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Protecting wildlife in a war zone

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Mark Carwardine Mark Carwardine | 19:35 UK time, Wednesday, 9 September 2009

Twenty years ago, Douglas Adams and I visited Garamba National Park, in the north-eastern corner of Zaire, to search for the rarest rhino in the world. I say 'Zaire' because that's what the country was called while we were there, but it changes its name more often than The Artist Formerly Known as Prince.

It was originally called Congo Free State, then Belgian Congo, then Congo-Léopoldville, and then Zaire. Now it is called the Democratic Republic of Congo, or just the DRC for short.

Expatriates living in this humanitarian disaster zone say the acronym stands for 'Danger: Rebels Coming'. It's scarily apt, under the circumstances. The Country Formerly Known as Zaire lies in the heart of war-torn Africa. It has been fighting a series of complex, many-sided wars for umpteen years. Millions of people have died and many more have been displaced from their homes.

Garamba itself - where Douglas and I saw no fewer than eight of the 22 northern white rhinos that survived at the time - is now surrounded by armed refugees, guerrillas, rebels, Congolese army troops and horse-riding poachers. Stephen and I responded to a question about Zaire that was sent into the website.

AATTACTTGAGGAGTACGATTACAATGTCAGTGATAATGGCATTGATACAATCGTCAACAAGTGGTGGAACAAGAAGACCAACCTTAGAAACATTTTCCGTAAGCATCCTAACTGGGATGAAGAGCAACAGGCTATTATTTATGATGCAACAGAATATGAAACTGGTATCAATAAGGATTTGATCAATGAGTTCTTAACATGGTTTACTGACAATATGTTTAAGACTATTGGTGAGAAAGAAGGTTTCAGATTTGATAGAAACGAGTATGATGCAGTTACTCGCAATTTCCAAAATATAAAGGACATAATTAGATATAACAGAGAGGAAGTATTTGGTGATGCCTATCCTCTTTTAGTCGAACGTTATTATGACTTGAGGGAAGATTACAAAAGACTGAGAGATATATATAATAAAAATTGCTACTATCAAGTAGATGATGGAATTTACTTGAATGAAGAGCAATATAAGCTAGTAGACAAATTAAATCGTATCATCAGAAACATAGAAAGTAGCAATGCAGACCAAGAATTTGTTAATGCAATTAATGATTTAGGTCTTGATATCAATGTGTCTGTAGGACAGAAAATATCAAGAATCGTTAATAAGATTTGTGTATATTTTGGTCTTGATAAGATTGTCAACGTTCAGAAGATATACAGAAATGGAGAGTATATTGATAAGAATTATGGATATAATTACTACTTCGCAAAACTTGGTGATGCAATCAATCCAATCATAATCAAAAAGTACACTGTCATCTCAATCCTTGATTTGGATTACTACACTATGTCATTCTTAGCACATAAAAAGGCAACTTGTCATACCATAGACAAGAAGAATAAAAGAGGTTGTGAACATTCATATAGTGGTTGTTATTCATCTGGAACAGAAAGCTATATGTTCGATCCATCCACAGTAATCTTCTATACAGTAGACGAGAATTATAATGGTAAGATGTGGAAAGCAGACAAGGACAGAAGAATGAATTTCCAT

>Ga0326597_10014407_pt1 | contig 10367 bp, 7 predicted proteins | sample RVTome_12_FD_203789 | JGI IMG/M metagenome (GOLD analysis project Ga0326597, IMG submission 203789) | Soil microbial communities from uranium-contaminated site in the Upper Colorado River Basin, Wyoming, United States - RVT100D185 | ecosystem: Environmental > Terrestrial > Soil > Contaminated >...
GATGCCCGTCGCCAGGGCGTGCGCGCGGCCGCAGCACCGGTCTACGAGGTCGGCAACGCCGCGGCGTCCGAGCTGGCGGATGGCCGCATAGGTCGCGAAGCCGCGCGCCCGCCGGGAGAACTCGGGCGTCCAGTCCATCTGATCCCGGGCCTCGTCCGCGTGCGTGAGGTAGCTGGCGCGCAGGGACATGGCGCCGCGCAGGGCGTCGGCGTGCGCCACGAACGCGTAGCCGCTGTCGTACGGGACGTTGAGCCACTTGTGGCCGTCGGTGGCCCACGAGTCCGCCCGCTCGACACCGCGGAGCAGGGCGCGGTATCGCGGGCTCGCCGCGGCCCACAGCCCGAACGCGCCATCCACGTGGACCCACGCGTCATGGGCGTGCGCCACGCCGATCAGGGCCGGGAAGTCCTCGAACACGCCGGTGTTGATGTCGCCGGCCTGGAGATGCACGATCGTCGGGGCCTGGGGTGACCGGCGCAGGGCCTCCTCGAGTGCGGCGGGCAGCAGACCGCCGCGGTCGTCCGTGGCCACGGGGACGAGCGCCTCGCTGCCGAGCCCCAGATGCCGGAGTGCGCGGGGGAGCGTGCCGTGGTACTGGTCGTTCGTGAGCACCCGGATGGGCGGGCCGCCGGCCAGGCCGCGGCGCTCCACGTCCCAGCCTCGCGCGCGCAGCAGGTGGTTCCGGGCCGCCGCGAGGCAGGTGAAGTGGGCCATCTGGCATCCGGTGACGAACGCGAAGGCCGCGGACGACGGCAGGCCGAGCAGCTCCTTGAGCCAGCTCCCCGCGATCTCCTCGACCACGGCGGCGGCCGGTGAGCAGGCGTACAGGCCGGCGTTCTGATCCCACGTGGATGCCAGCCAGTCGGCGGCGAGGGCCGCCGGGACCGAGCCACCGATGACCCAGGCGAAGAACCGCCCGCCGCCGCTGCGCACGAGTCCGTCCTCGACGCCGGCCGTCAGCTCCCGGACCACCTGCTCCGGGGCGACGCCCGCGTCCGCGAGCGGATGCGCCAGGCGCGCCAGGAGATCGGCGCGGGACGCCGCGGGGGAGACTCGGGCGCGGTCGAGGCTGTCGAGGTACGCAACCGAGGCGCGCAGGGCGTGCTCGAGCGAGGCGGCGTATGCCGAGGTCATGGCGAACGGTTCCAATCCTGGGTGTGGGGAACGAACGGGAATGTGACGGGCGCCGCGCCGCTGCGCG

The poor rhinos couldn't have picked a worse place to live, and I suppose the result was inevitable. So, unfortunately, Stephen and I were too late to see them - they are now believed to be extinct in the wild. Read more about the Northern White Rhino in the animals section.

Conservation is challenging at the best of times, but protecting wildlife in a war zone is another matter altogether. However, it's not impossible, as we discovered when we went to see mountain gorillas on the same shoot. They live in the border zone between Uganda, Rwanda and the DRC and, like the rhinos, have been caught up in a vortex of human conflict and misery on and off for years. Yet, despite some serious setbacks, the remnant population of about 700-750 clings on for dear life - and may even be increasing. The reason is simple: tourism.

Now, I realise that the business of gorilla tourism is a vexed one (some people worry that it might cause disturbance or expose the animals to deadly human diseases) but there's no denying that it makes gorillas worth a lot more alive than dead. By generating hundreds of millions of dollars a year, even in times of trouble, it's the one thing that has so far guaranteed their survival.

One species disappears, another hangs on for dear life - it's rather typical of the mixed bag of good and bad news we encountered during our five months of filming.


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